Waiting for Godot to Leave?
By Prof Alemayehu G. Mariam / March 1, 2010
Last week, a couple of interesting political statements grabbed the cyber headlines. One was a truly entertaining piece entitled “Letter from Ethiopia,” by the indomitable Ethiopian journalist Eskinder Nega. Eskinder’s “Letter” sought to make sense of the power jockeying that is apparently taking place backstage to replace dictator Meles Zenawi. The other was a bombastic speech given by Zenawi to a captive audience in Mekele in observance of the 35th anniversary of the founding of his liberation movement. In that speech, Zenawi unleashed a torrent of vitriol against his opponents and critics to rival Hugo Chavez’s, and indulged in a little bit of megalomaniacal braggadocio and self-glorification for democratizing Ethiopia and inundating it with prosperity.
| "Ethiopians can never be reconciled to a dictatorship that maintains itself by brute force alone." Prof Al
Using the so-called election scheduled for May, 2010 as a backdrop, Eskinder crystal-balled the inevitable implosion of the ruling “EPDRF” party, and sketched out the qualifications of the motley crew of droll characters standing in line as heirs-apparent to succeed Zenawi on the “throne”.
Scratch beyond the surface and the EPRDF [Ethiopian People's Revolutionary Democratic Front] is really not the monolithic dinosaur as it is most commonly stereotyped. [It has become] a coalition of four distinct phenomenon: the increasing confusion of the dominant TPLF [Tigrayan People's Liberation Front], the acute cynicism of the ANDM [Amhara National Democratic Movement], the desperate nihilism of the OPDO [Oromo People's Democratic Organization] and the inevitable irrelevance of the incongruent SEPM [South Ethiopian People’s Movement] (a grab bag of some 40 ethnic groups from the southern part of the country). ”
In the battle royal for the “throne” are a number of goofy and cagey characters including “OPDO’s Girma Biru” who is said to be “managerially competent” but a dud and a wimp when it comes to formulating a “grand vision and [lacks] the ruthlessness deemed crucial to keep the EPRDF vibrant and intact.” OPDO chairman Abadula Gemeda, the butt of “the city’s political jokes”, is considered a possible contender and given full credit for his own “comical intellectual pretensions.” ANDM’s Addisu Legesse is said to be held in “particular high esteem” by Zenawi for his servility and slavish loyalty beyond and above the call of duty. Then there is the Svengalian master of intrigue, Bereket Simon whose “influence is expected to wane once Meles eventually leaves the limelight.” The crocodilian Sebhat Nega, “king maker for two decades”, has apparently “chosen to leave TPLF’s politburo” but remains a member of the Central Committee as puppet-master extraordinaire.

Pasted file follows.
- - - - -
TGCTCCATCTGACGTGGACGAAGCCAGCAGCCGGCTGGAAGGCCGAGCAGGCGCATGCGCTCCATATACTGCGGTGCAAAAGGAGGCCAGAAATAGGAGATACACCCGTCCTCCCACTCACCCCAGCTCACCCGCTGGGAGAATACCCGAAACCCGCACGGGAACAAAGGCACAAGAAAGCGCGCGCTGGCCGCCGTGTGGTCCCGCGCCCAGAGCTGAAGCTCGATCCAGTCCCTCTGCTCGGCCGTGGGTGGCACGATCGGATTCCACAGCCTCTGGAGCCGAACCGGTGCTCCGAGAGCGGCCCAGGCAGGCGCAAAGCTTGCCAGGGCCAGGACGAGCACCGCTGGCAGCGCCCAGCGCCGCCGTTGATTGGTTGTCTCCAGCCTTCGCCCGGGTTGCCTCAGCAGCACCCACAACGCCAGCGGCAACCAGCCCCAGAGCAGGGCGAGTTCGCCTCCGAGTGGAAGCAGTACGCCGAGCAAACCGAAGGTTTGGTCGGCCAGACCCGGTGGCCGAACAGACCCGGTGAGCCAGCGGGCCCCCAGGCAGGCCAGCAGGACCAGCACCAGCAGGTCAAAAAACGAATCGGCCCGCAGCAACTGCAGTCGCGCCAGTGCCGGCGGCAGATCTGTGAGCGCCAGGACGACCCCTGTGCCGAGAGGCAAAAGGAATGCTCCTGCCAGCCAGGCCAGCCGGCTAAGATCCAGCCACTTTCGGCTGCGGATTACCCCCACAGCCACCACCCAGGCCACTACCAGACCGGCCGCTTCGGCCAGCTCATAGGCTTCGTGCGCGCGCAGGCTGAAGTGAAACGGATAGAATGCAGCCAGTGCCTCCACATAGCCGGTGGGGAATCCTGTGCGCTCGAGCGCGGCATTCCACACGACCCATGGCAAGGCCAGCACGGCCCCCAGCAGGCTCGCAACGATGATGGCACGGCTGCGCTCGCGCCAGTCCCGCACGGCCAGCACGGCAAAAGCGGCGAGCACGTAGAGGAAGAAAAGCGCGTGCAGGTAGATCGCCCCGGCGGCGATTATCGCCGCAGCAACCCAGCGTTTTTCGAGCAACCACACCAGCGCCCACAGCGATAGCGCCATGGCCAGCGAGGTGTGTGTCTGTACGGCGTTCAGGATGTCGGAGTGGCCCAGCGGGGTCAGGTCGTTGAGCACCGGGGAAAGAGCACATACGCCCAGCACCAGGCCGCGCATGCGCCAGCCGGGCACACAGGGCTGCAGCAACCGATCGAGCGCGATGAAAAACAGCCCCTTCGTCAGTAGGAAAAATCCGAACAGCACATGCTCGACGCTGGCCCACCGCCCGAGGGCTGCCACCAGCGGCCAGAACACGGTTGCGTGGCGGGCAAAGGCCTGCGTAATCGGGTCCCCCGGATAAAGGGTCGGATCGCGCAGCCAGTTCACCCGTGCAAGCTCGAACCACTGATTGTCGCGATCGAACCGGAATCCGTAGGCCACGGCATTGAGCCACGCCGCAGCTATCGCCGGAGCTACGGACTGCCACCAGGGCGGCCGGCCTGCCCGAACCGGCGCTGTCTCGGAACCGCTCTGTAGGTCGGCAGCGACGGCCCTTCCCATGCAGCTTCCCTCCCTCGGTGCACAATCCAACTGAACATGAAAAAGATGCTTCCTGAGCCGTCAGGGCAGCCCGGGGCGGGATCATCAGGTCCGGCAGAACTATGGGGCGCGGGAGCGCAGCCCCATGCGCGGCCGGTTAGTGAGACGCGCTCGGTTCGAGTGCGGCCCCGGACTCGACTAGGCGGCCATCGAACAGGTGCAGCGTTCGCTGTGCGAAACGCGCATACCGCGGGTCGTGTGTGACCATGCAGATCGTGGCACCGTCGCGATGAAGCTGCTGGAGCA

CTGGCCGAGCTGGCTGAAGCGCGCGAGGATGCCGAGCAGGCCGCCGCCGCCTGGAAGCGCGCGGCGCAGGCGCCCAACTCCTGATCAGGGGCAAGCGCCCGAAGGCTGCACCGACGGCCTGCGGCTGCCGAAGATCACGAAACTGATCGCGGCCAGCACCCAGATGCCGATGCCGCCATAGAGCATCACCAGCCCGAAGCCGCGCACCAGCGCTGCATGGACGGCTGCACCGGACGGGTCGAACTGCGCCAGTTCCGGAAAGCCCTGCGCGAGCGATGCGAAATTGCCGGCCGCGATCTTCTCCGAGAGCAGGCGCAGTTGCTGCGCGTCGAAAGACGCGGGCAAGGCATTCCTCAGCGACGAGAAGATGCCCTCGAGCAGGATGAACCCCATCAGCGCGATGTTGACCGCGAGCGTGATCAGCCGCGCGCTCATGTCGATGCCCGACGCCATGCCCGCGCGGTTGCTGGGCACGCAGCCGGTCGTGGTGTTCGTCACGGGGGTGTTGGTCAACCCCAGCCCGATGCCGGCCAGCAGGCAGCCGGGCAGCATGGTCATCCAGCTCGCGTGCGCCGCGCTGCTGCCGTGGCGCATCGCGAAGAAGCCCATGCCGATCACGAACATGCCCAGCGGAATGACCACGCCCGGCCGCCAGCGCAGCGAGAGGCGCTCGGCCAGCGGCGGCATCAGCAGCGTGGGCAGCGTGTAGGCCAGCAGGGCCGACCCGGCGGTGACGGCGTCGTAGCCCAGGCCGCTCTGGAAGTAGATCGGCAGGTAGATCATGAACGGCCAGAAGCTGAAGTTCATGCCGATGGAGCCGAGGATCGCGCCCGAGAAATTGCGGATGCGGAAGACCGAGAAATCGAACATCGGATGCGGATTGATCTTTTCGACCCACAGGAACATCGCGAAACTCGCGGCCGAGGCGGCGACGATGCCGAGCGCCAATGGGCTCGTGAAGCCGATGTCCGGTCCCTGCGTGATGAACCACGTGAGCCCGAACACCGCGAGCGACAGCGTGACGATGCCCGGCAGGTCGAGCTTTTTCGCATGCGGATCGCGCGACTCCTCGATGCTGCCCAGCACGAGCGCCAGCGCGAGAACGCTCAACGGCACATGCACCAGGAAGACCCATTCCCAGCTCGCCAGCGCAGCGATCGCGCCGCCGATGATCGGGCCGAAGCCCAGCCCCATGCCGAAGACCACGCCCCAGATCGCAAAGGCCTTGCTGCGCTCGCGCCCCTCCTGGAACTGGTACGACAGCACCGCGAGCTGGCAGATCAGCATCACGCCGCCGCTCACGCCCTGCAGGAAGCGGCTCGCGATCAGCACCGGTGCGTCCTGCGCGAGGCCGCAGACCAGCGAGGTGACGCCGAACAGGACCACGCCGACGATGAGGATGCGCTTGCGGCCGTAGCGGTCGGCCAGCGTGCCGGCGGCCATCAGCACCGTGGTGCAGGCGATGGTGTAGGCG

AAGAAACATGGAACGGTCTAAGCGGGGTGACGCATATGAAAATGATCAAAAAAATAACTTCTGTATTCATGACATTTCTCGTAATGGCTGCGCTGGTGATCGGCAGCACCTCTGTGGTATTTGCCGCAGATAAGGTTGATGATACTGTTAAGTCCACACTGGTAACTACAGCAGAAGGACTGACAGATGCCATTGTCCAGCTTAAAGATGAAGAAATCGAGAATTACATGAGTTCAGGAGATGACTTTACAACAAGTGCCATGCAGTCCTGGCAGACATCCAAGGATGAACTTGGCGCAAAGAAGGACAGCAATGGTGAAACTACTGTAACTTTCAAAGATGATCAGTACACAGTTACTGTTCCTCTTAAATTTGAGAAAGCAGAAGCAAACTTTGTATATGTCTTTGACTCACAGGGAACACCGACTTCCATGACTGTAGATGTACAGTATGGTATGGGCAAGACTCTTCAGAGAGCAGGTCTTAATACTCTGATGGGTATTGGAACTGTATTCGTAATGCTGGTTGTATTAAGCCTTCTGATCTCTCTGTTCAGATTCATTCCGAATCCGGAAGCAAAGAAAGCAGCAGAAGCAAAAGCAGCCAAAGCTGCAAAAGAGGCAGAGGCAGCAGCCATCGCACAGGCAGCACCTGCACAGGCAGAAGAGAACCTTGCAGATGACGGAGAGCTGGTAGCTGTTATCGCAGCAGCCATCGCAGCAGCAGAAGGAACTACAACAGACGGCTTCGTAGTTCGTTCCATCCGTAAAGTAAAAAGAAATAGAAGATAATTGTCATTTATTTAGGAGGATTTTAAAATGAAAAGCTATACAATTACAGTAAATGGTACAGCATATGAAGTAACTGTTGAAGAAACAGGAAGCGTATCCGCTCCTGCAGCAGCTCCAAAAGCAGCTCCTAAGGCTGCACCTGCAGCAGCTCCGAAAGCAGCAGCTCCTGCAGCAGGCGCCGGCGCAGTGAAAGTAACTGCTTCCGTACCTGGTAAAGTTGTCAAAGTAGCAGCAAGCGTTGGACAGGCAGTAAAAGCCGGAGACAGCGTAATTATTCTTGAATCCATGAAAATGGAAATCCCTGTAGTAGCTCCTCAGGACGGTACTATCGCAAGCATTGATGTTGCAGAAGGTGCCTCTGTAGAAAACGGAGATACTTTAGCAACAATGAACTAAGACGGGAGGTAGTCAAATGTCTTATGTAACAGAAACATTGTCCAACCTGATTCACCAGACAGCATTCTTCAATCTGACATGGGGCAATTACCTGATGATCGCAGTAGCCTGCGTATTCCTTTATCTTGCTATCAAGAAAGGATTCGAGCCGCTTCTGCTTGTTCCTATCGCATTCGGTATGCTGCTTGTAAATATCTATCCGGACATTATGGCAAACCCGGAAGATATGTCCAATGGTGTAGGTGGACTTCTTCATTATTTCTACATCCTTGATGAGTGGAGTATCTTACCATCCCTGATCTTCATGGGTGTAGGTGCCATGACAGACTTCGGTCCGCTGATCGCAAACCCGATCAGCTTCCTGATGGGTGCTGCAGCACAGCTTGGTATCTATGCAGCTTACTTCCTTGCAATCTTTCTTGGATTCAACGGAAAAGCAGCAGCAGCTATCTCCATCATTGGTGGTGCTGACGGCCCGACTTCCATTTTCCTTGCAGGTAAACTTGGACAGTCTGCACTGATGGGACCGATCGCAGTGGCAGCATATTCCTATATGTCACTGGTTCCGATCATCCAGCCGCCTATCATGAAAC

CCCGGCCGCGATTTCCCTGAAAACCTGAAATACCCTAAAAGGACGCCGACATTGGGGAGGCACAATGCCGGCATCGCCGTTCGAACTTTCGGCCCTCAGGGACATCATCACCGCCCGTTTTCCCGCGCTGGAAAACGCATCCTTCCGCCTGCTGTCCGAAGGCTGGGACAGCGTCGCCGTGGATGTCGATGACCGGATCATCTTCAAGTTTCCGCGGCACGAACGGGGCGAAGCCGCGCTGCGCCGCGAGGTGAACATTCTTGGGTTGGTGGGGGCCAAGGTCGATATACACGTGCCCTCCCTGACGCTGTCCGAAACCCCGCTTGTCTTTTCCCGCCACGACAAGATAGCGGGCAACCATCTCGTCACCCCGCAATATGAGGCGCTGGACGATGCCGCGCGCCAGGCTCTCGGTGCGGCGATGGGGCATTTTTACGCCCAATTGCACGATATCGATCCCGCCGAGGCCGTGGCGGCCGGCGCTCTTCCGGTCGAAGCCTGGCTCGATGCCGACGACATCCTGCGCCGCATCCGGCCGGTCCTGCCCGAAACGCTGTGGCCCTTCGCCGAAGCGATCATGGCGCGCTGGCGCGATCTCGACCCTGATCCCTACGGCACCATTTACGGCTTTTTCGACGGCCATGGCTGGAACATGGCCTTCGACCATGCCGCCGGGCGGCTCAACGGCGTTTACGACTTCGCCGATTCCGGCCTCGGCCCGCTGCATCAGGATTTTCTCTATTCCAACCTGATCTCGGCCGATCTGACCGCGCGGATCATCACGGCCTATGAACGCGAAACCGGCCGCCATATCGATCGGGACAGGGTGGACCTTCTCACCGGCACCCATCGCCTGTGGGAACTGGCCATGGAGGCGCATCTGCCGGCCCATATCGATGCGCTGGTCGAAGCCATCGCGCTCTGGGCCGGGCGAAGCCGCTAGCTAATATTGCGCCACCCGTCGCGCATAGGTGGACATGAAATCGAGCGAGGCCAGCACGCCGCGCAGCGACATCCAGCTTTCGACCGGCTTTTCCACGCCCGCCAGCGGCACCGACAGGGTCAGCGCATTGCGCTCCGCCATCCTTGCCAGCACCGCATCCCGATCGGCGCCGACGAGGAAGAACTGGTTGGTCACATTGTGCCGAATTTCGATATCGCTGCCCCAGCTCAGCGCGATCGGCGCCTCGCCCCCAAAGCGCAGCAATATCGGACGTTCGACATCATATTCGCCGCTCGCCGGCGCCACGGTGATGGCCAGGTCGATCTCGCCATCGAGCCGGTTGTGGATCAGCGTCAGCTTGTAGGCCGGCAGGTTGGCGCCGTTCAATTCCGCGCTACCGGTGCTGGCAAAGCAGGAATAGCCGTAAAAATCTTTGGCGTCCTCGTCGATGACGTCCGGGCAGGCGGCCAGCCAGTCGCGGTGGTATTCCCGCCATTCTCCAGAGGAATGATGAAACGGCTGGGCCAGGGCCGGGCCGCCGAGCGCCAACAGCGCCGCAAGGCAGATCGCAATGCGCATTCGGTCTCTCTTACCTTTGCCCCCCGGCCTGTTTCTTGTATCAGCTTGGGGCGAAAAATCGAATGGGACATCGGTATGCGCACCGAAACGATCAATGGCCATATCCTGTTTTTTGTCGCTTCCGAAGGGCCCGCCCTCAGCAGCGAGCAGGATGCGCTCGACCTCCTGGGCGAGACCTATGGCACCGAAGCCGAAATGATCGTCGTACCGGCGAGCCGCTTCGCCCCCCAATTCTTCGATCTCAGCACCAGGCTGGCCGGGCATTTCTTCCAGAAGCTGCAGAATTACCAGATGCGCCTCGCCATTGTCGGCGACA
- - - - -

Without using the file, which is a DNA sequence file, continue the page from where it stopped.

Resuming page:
In other words, the politics of “succession” to Zenawi’s “throne” has become a veritable theatre of the absurd. The personalities waiting in the wings to take over the “throne” (or to protect and safeguard it) bring to mind the witless characters in Samuel Beckett’s tragicomedy play Waiting for Godot, arguably the most important English play of the 20th Century. In that play, two vagabond characters anxiously wait on a country road by a tree for the arrival of a mysterious person named Godot, who can save them and answer all their questions. They wait for days on end but Godot never shows up, but each day a young messenger comes to tell them Godot will be there tomorrow. As they wait each day, they try to find something to do. They keep busy chatting, arguing, singing, playing games, swapping hats, taking their shoes off, napping and doing all sorts of trivial things just “to hold the terrible silence at bay”. Each day, the characters tell each other that they can not go on waiting. They are so tired of waiting day after day that they contemplate suicide. Godot never shows up but the two characters keep returning to the same place day after day to wait for him; but they can not remember exactly what happened the day before. Godot never came.